Three former Wells Fargo & Co. bankers are now sitting on the other side of the table, taking on some of the risk in real estate projects.
Their Pacific Coast Capital Partners LLC takes mezzanine and equity positions in commercial real estate projects-complex deals that require "a higher level of sophistication than traditional real estate investments," principal Donald H. Kuemmeler said.
But Mr. Kuemmeler said he and his partners were never mere lenders.
In 1994, Mr. Kuemmeler, Aaron A. Giovara, and Nicholas V. Colonna helped found Wells Fargo's real estate merchant banking department, which buys distressed debt and makes higher-risk loans, such as participation loans.
Before that, Mr. Kuemmeler and Mr. Colonna worked out troubled loans for Wells during the real estate recession in the early 1990s.
Mr. Kuemmeler said he and his colleagues are differentiated from other equity investors by their pedigrees in lending and law-client-oriented fields. Developers may find it easier to work with them, he said.
"Much of partnership financing is very confrontational," Mr. Kuemmeler said. "If you bring a customer-driven focus to it, it can be a better financing experience for both parties."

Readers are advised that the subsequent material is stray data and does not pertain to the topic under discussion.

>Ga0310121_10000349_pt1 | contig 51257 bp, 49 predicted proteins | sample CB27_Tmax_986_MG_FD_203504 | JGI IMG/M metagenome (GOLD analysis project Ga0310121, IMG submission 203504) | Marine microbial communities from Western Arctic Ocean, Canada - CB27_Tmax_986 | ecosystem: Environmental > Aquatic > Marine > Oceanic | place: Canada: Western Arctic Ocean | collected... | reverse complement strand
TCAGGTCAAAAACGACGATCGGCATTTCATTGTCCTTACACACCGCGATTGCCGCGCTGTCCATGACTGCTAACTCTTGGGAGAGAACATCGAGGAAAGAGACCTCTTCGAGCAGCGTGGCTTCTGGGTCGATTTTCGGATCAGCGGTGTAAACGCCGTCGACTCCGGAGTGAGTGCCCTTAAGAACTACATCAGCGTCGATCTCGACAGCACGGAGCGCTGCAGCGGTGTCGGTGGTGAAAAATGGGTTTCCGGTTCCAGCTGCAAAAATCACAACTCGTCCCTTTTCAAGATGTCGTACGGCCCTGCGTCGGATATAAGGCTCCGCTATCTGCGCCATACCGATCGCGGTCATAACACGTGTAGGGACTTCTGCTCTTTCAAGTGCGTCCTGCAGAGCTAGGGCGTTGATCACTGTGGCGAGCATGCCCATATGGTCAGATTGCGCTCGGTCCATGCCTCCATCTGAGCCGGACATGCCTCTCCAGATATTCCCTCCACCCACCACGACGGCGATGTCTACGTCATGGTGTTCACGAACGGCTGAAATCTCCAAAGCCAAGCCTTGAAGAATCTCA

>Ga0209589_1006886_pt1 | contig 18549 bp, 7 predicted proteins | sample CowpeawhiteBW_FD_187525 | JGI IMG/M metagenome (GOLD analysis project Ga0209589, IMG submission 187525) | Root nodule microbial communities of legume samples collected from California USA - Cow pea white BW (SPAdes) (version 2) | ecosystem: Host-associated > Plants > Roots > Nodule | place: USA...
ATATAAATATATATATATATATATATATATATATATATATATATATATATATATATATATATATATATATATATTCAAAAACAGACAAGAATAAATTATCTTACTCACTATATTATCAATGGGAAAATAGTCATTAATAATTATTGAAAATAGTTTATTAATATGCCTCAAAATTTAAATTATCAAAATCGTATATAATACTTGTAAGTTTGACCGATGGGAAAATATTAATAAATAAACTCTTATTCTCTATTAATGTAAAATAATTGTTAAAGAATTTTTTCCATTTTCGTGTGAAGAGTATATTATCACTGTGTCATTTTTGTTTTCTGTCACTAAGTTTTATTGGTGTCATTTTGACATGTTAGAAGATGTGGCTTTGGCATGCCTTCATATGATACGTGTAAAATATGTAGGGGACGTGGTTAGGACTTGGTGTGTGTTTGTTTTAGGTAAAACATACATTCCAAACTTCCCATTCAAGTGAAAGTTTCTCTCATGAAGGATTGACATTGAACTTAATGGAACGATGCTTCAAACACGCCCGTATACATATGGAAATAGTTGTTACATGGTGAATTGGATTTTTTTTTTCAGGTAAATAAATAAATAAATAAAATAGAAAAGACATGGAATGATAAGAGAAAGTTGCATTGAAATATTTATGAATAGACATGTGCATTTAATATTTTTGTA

Last year, the trio of Wells alumni teamed up with William R. Lindsay, formerly a partner at the law firm Gibson, Dunn & Crutcher LLP, to form Pacific Capital, with offices in Los Angeles and San Francisco. Mr. Lindsay's clients have included real estate finance heavyweights such as Wells, Morgan Stanley, and Nomura Asset Capital Corp., later known as Capital America.
Since setting up offices in San Francisco and Los Angeles, the firm has funded more than $150 million of transactions. Most recently, it provided $14 million in equity and standby credit facilities for the acquisition and renovation of a San Francisco warehouse, and a $3.7 million "mezzanine construction" loan for an apartment complex in Phoenix.
Pacific Coast's partner in the San Francisco project, Telecom Center SF LLC, is converting an industrial building into office space suitable for telecommunications companies. Besides equity, the firm provided credit lines to fund tenant improvements and lease commissions, which it expects to be refinanced by a bank.
In the apartment deal, Pacific Coast's loan buffers a more traditional $20 million loan made by an undisclosed bank. During construction, developer SNK Realty Inc. will draw funds first from Pacific Coast, then from the bank, but pay them back in reverse order.
What these deals share, Mr. Kuemmeler said, is that "they're special situations that aren't easily described. They don't fit easily into somebody's canned product (line)."